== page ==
What Does God Want From Me?

Andy was just an interesting fellow.

He'd never been out of his home town until he went to college.

He rarely showed any signs of emotion, but he had a great sense of humor.

He became a devoted Christian while we were in college, and often told people, "Just remember. Jesus loves me and he loves you."

When he became angry, however, Andy would simply say in a deadpan fashion, with a completely straight face, "Just remember, Jesus loves me, and he LIKES you."

But when things really went badly—I mean REALLY bad, he would eventually throw up his hands and look at the sky and yell, "Good God Almighty, what do you WANT from me?"

Haven't you ever felt like doing that? Just looking up at God and pleading with Him, "Good God Almighty, what do you WANT of me?"

Scripture — Micah 6: 6-8 (NIV)

Whether it's Christmas or someone's birthday, or any other gift-giving occasion, there are some people simply impossible to find gifts for—what do you get for someone who doesn't want or need anything? You'd like to give something meaningful, but it's hard. Perhaps this is how the prophet Micah was feeling. "What can I do for God?" It's a question we've all asked (I hope). What could God want from us? Is anything we might hope to offer good enough? Micah's name means, "Who is like Yahweh?" Because God is unique, how can we hope to please Him?

Micah personifies and speaks for the nation of Israel—both felt guilty before God; both were filled with an overwhelming sense of inadequacy. God's people had sinned; they were like a schoolchild sent to the Principal's office. They knew they were in trouble and couldn't figure what to do about it.

Micah prophesied during the eighth century BC, when Israel and Judah had risen to heights of economic affluence but were spiritually bankrupt. There's certainly nothing wrong with financial prosperity, so long as it does not replace our devotion to God.

The prophet appears before the Lord empty-handed. He sees the insufficiency of sacrifices and offerings. External rituals aren't enough to please God. In fact, the nation has been inactive, out of practice; they've forgotten how to pray, they've lost touch with the Scriptures. They've forgotten the Law of God and have become ignorant on how to approach the Lord. They're like people who attend worship only once a year and who've forgotten what to do/what goes on in church.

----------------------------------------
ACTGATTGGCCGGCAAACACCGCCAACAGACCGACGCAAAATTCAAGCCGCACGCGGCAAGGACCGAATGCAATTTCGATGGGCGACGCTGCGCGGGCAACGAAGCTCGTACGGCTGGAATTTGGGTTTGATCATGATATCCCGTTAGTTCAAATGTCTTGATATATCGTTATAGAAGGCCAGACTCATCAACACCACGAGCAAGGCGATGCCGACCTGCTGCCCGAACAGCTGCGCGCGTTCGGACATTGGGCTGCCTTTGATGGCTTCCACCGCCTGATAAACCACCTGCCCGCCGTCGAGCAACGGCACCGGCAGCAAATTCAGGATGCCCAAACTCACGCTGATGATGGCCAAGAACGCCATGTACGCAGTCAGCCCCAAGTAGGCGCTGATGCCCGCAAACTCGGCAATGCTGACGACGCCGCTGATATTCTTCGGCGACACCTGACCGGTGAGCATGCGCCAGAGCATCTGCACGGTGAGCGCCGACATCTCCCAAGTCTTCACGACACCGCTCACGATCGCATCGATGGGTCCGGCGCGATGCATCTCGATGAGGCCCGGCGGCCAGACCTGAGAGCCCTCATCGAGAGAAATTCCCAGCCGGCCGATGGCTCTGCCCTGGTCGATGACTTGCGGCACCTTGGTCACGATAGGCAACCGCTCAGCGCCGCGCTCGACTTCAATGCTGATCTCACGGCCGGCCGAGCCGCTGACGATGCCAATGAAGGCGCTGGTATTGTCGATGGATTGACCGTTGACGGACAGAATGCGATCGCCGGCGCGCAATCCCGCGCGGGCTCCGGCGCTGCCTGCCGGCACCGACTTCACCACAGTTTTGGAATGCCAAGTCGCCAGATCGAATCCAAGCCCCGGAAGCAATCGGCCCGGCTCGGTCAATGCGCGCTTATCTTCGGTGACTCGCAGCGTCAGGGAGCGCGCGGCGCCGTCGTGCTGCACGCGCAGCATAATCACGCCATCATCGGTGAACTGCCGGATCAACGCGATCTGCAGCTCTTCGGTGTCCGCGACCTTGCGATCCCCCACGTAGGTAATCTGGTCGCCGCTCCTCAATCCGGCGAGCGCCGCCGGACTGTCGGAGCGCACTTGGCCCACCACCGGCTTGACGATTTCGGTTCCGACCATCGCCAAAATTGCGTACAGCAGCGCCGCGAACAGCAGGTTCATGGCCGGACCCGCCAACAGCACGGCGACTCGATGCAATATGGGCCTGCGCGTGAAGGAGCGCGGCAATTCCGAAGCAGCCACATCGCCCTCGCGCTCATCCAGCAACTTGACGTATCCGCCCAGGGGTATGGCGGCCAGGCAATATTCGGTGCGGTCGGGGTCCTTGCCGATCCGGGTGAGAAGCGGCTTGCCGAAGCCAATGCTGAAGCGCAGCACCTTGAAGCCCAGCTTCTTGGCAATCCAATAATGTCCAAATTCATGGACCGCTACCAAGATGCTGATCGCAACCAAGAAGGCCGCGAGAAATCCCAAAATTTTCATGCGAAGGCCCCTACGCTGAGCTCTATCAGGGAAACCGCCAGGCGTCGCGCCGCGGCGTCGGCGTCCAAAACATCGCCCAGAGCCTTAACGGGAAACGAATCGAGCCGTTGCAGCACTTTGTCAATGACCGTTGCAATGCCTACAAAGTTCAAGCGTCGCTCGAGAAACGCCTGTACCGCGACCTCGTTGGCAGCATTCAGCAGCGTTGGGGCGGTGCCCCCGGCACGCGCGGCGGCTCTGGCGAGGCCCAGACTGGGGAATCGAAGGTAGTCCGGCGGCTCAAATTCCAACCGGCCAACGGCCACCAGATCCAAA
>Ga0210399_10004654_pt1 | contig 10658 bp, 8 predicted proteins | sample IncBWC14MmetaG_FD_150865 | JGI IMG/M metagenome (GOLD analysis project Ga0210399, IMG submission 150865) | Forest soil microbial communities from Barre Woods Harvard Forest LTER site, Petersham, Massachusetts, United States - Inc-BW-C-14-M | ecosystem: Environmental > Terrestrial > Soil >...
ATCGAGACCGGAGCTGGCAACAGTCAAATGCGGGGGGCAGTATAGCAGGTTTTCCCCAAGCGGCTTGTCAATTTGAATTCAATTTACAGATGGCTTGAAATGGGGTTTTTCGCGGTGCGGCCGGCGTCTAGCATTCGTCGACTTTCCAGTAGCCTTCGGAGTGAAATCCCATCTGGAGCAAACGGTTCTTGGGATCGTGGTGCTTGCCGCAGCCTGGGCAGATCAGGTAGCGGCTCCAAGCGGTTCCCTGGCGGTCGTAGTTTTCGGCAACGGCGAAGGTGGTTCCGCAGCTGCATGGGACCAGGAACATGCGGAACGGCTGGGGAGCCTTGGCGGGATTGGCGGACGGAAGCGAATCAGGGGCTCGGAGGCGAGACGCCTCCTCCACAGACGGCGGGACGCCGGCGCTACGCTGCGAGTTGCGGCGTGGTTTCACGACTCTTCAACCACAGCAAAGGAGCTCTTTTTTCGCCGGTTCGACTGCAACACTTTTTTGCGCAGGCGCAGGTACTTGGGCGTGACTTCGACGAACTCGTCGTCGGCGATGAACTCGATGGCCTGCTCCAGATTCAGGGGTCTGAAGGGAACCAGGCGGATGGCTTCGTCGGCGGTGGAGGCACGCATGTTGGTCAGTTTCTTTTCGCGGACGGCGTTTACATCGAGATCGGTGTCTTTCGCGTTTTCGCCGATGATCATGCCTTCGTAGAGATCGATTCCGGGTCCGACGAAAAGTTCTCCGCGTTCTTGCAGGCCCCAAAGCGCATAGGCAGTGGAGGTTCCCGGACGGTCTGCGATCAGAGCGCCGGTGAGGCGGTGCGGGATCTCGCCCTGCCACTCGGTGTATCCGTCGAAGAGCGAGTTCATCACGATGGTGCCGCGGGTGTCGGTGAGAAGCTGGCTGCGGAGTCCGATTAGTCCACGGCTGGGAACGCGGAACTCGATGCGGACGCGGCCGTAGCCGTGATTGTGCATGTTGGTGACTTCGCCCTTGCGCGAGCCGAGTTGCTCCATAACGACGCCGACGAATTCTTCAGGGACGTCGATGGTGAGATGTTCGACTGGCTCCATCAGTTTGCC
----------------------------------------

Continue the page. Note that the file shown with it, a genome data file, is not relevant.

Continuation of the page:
With efforts to remove God from our schools and public life in general, our nation could eventually become like the Israel of Micah's day. Someone who wrote a letter to the editor of USA Today wondered, "If we separate ourselves enough from God, when we find we need Him, will He listen?" How do we repair the bond of fellowship with God? Micah calls God "exalted"—the word means high, lifted up. For some, God seems far away, remote, inaccessible. Yet God is as close as prayer.

What can we offer God? Verses 6-7 offer some suggestions, but these external things are not what God requires. The quality of our worship is important, but not nearly as important as the quality of our lives. All forms of worship are acceptable only as they are accompanied by clean hands. Micah is saying, don't assume that religious ritual alone will please God...

Sins were forgiven through sacrifices, and for all time through the sacrifice of Christ. These verses aren't saying that sacrifices are meaningless...but they can be empty and ineffective if our attitude is wrong.

There are many more ways to appear "devout". People through the ages have sought to gain God's favor with acts of piety. For example, in church we pray the Lord's Prayer, a wonderful prayer which unites us to all believers. But some people figured the more they said it, the closer to God they'd become. They would recite the Lord's Prayer dozens of times a day...even though Jesus condemned "vain repetition" in prayer.

How would you like an appointment with God? That would be pretty intimidating. Appearing before God might seem like a job interview—you want to make a good impression. When we approach God, He's not concerned about what's on our résumé or whether we're "dressed for success"; He's concerned about what's in our hearts. He accepts us even though we may think we're not very wise or important. No matter what we bring when we pray, we have God's attention and full acceptance.

Verse 8 tells us what God does require of us. However, let's clear up a possible misperception. We cannot earn salvation—we can only receive it. Verse 8 is not the plan or path of salvation. God is stating what He wants from those who are already His people. Acting justly, loving mercy and walking humbly are the outgrowth of genuine faith. Charles Spurgeon once stated, "If faith does not make a person honest, it is not an honest faith." These things show us what God's people do—not how we become His people. A living faith is seen by godly behavior. Our actions reveal whether our faith is true or not. Micah lists three characteristics of a life that is pleasing to God. Authentic faith produces personal holiness because it comes from God, along with the power and desire to live for Him. These things can't be done without God.